Given that Vineland is no Gravity’s Rainbow, it may seem excessive to devote an entire anthology of critical essays to unpacking the meaning of a novel that in comparison to its great predecessor appears slight in size and scope. But, as critic after critic in this superb collection reveals, there is more to Vineland than first meets the eye. The editors of this anthology (who are also the editors of the journal Critique, in which five of these twelve essays were previously published) wisely chose to solicit contributions from some of the most-respected Pynchon scholars, many of whom have already written important books or articles on his previous works. Thus The Vineland Papers gives these critics the opportunity to assess Pynchon’s first fiction in seventeen years in the light of his earlier triumphs and to reassess their own earlier understandings of [End Page 863] the Pynchon oeuvre. The difference between the patiently perceptive, complex but clear essays in this anthology (well suited for classroom use) and the largely uninformed and uncomprehending reviews of Vineland when the novel first appeared in 1990 is astonishing. Success must be due not only to these critics’ greater familiarity with Pynchon’s earlier works, but also to their method: rather than trying to talk about everything all at once, each critic follows a single thematic thread that ends up leading in a labyrinthine but nevertheless systematic way to clear conclusions.
These themes include Vineland’s relation to modernism and postmodernism; the conflict between kinship and snitch systems in the novel; machines as a problematic means to transcendence; the forms and targets of the book’s satire; and doubling as it poses the issue of moral choices. There are essays which offer revelations concerning Pynchon’s astoundingly well-researched places (Columbus, Ohio) and times (the 1930s). There are essays by critics both close to and distant from Pynchon and his latest novel: Andrew Gordon breaks the silence maintained by friends and acquaintances of this reclusive author and writes about the significance of his reefer-to-reefer meeting with Pynchon in 1967, while Joseph Tabbi painstakingly makes the case for Vineland’s inferiority to Pynchon’s previous works (it is always good to have at least one nay-sayer in an otherwise celebratory collection such as this). Two of the most innovative essays are by Molly Hite and Stacey Olster, who bring feminist criticism and film theory to bear on the novel and who go some way toward compensating for the lack of attention paid by earlier Pynchon critics (and Pynchon himself) to female characters.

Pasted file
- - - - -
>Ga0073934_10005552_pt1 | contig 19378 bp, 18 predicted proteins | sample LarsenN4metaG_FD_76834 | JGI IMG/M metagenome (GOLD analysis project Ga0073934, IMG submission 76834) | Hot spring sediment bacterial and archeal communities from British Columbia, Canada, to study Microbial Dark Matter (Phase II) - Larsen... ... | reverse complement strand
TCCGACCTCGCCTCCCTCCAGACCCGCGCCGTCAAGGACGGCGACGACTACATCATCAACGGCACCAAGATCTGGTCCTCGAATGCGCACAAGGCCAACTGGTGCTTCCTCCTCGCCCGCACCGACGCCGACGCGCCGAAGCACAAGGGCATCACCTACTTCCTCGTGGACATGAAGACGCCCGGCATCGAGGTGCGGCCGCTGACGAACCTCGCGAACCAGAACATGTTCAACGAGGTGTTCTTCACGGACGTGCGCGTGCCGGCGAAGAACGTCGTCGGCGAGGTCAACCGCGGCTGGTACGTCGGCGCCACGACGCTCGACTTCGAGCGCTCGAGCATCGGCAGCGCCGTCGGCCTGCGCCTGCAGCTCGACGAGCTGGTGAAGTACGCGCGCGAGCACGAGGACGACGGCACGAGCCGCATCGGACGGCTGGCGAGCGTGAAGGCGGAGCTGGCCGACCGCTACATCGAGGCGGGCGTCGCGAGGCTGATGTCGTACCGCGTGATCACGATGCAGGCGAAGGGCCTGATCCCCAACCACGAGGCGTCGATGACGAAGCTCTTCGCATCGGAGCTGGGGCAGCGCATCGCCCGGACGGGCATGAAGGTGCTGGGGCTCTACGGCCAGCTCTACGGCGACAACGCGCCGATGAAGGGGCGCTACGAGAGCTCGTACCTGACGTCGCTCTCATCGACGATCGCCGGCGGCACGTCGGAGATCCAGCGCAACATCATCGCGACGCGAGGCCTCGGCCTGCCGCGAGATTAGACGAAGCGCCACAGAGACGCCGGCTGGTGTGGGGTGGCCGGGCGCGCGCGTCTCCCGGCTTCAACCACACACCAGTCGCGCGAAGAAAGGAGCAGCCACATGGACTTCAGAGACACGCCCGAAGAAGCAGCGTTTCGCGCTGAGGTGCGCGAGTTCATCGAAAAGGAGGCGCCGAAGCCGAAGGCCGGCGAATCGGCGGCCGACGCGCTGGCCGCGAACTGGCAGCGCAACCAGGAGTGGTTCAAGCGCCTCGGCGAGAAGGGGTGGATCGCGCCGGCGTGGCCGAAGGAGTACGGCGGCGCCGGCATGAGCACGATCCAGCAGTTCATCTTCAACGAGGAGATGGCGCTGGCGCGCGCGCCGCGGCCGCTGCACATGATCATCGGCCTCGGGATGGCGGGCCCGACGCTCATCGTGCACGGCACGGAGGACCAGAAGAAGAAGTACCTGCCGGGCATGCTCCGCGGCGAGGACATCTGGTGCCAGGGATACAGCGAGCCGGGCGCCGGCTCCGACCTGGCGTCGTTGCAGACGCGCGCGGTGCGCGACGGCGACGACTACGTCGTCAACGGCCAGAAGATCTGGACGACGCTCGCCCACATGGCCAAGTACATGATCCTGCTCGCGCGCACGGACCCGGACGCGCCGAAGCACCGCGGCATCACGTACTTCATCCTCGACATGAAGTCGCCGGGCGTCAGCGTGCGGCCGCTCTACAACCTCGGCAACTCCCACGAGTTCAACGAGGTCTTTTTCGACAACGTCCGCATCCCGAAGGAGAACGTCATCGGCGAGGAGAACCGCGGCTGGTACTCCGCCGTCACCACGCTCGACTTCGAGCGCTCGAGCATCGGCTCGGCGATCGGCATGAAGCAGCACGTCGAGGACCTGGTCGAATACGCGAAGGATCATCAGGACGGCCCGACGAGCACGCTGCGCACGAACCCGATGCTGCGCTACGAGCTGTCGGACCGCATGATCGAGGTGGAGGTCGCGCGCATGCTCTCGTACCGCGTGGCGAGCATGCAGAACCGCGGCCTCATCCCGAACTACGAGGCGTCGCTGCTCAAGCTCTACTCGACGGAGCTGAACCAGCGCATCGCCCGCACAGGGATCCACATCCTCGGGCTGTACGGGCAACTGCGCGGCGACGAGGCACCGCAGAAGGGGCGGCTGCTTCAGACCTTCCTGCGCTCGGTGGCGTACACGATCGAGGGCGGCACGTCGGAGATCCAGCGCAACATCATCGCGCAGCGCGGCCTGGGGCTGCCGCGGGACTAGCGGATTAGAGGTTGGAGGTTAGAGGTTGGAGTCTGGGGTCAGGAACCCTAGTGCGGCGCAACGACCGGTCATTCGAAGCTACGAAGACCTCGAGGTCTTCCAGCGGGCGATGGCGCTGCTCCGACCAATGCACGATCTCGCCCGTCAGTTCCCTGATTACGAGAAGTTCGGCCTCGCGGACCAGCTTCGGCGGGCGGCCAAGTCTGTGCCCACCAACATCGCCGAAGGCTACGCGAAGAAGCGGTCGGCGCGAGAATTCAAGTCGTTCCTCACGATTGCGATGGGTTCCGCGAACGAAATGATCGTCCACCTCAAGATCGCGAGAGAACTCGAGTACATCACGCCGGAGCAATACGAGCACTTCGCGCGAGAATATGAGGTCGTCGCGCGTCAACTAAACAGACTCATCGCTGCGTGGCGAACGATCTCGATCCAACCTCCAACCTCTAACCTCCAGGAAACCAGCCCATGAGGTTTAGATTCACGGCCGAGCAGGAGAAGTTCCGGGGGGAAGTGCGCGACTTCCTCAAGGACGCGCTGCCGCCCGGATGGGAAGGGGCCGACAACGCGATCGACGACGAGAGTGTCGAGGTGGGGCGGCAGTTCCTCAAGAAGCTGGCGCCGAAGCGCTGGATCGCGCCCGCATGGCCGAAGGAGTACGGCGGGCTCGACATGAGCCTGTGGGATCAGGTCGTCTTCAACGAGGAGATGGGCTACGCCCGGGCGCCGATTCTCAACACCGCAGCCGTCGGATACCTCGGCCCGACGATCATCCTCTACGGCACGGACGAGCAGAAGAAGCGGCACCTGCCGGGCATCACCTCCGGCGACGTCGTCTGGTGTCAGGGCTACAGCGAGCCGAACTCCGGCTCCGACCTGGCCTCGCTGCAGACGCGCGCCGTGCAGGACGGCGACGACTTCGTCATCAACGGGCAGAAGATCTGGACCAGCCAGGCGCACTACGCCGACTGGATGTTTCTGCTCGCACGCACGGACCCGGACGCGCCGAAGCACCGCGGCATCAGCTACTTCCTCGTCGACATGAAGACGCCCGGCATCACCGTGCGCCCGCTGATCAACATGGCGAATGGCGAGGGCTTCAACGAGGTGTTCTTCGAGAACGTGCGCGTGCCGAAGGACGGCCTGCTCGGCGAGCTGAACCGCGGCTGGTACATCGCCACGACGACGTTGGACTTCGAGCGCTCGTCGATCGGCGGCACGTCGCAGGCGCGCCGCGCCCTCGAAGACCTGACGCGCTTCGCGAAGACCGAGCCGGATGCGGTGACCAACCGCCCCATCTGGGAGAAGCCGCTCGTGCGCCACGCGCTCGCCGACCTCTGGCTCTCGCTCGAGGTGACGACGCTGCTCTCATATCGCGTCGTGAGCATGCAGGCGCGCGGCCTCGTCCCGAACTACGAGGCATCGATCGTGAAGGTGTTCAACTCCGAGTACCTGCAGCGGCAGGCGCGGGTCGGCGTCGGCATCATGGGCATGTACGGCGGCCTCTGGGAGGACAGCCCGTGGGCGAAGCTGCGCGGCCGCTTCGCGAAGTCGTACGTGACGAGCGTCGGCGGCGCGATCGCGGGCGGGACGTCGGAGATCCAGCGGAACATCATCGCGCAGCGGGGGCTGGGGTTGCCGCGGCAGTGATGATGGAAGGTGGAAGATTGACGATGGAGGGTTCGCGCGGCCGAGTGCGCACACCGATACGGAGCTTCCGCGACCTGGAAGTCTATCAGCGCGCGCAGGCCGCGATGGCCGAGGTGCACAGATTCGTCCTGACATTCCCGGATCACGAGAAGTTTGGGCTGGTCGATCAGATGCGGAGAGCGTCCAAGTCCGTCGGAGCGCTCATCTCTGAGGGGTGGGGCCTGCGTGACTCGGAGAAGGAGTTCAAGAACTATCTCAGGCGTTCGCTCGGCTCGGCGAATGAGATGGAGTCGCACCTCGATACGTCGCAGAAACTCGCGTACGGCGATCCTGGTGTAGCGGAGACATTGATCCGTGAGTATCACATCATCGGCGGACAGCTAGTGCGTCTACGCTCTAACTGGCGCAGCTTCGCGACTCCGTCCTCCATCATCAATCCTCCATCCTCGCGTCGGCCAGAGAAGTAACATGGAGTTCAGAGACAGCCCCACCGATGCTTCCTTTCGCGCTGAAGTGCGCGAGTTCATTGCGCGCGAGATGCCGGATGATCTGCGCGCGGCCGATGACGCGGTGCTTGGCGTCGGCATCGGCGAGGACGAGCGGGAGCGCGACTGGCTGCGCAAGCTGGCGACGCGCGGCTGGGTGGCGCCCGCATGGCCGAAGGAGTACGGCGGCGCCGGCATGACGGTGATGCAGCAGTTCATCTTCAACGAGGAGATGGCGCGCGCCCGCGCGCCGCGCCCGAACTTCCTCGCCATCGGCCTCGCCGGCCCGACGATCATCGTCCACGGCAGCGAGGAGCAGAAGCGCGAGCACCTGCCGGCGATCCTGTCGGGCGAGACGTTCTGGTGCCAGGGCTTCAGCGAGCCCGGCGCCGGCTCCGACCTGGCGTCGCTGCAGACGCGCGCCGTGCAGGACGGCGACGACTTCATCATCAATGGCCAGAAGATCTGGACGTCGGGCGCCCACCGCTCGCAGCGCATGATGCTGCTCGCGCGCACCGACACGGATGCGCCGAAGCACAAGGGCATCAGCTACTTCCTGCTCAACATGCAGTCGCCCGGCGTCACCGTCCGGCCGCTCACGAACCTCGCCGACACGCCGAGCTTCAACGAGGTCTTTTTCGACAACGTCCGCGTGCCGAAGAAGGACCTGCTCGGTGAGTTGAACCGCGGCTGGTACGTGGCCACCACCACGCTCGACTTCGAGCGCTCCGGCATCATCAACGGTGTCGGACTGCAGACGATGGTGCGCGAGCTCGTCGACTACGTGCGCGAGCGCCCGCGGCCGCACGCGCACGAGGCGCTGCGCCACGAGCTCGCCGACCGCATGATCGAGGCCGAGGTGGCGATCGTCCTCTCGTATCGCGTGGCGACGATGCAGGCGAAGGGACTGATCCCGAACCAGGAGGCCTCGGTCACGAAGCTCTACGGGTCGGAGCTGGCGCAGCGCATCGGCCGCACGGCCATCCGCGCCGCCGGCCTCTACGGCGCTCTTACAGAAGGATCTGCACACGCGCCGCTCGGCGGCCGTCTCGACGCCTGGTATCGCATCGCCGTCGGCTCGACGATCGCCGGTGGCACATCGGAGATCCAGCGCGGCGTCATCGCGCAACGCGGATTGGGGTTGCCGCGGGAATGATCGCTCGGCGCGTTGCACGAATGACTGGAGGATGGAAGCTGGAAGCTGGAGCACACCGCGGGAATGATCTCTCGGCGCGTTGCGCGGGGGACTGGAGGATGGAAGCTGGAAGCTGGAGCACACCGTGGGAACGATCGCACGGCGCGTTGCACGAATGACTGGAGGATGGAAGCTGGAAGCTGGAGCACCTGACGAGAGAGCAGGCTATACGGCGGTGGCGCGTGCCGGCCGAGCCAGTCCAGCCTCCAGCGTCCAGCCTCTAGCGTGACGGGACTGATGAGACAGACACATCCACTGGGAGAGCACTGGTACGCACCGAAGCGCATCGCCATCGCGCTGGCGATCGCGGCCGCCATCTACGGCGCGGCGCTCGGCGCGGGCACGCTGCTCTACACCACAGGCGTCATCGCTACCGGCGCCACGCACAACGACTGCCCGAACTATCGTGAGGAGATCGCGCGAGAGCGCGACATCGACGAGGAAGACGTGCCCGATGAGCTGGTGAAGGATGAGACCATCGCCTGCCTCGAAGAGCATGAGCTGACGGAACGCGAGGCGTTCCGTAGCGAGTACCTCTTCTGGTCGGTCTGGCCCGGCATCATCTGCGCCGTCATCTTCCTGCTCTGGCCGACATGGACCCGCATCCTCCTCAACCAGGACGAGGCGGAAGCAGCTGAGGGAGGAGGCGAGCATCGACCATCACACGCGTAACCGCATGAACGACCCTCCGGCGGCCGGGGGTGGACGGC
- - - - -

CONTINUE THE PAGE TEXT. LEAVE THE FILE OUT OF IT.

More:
Particularly interesting are the areas in which some of the critics disagree. Whereas David Cowart views Pynchon’s allusions to television as a “devastating statement about the shortness of the American cultural memory,” Molly Hite notes that “they also suggest the diversity and weirdness of Tubal culture.” Perhaps the best explanation for what is fast becoming the latest crux in Pynchon studies—what is his attitude toward popular culture in Vineland?—is provided by Joseph W. Slade, who argues in a carefully nuanced essay that television in Vineland is like the rocket in Gravity’s Rainbow: “an instrument for change becomes an instrument of the status quo”: “the power of television to expose political or economic malfeasance” becomes routinized and co-opted by the corporate establishment. Not the least of the pleasures afforded by this [End Page 864] anthology is the chance to read this excellent new essay by Slade, who wrote the first book on Pynchon twenty years ago.
Annoyingly, The Vineland Papers has no index, but it does conclude with a fine bibliography pointing the reader toward other Vineland essays and reviews. Readers of this critical anthology will return to Vineland with a considerably improved understanding of the novel’s breadth and depth, and with a sense that Vineland may not be such a falling-off from Gravity’s Rainbow after all.